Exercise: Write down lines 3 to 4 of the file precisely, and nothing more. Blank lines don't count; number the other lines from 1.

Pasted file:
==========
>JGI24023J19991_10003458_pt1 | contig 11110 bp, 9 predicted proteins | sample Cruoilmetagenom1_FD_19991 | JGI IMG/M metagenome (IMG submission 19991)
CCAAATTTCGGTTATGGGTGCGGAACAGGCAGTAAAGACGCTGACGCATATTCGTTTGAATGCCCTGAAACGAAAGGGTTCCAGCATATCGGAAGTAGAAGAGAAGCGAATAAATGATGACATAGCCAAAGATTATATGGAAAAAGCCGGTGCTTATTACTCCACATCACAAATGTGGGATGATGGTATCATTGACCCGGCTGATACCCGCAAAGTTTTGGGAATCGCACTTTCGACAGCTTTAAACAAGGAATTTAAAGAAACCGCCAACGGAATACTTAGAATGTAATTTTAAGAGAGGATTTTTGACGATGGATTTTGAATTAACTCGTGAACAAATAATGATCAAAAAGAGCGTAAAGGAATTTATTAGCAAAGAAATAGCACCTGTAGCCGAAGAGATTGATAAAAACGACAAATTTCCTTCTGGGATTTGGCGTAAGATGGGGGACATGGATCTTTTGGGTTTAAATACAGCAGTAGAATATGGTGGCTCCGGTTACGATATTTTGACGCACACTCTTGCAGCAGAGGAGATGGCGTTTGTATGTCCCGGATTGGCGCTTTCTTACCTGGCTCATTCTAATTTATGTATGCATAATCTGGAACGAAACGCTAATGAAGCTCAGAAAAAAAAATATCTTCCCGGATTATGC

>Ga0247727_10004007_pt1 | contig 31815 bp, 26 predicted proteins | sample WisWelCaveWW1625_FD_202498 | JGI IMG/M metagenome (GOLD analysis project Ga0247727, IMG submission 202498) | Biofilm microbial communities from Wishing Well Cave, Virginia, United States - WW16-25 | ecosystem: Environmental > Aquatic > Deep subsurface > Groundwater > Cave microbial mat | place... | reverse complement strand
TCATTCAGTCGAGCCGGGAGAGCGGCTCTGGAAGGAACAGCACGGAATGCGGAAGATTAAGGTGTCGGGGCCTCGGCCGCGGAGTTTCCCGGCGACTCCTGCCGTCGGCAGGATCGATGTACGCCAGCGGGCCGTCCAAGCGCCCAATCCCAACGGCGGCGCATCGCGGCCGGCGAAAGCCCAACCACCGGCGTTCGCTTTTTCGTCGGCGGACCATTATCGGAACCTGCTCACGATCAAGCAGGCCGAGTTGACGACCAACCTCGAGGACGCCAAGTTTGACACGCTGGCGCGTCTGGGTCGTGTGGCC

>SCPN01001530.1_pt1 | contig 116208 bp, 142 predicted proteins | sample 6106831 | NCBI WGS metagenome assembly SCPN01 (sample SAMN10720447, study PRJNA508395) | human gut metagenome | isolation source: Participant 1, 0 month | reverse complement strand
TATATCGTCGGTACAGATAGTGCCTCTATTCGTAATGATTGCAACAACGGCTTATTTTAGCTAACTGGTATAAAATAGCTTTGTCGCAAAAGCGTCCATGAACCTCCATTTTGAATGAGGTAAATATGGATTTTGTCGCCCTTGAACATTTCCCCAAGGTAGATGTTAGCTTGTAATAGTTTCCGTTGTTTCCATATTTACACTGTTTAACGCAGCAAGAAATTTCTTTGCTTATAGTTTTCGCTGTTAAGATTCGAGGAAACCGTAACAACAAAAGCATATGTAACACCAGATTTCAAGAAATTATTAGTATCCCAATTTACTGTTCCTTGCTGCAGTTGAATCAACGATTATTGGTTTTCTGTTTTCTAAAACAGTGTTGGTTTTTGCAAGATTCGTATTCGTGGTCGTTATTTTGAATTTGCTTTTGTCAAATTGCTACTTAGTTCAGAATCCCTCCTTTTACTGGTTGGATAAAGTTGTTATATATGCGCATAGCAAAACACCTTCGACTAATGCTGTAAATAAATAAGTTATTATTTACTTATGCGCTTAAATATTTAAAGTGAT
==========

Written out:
>Ga0247727_10004007_pt1 | contig 31815 bp, 26 predicted proteins | sample WisWelCaveWW1625_FD_202498 | JGI IMG/M metagenome (GOLD analysis project Ga0247727, IMG submission 202498) | Biofilm microbial communities from Wishing Well Cave, Virginia, United States - WW16-25 | ecosystem: Environmental > Aquatic > Deep subsurface > Groundwater > Cave microbial mat | place... | reverse complement strand
TCATTCAGTCGAGCCGGGAGAGCGGCTCTGGAAGGAACAGCACGGAATGCGGAAGATTAAGGTGTCGGGGCCTCGGCCGCGGAGTTTCCCGGCGACTCCTGCCGTCGGCAGGATCGATGTACGCCAGCGGGCCGTCCAAGCGCCCAATCCCAACGGCGGCGCATCGCGGCCGGCGAAAGCCCAACCACCGGCGTTCGCTTTTTCGTCGGCGGACCATTATCGGAACCTGCTCACGATCAAGCAGGCCGAGTTGACGACCAACCTCGAGGACGCCAAGTTTGACACGCTGGCGCGTCTGGGTCGTGTGGCC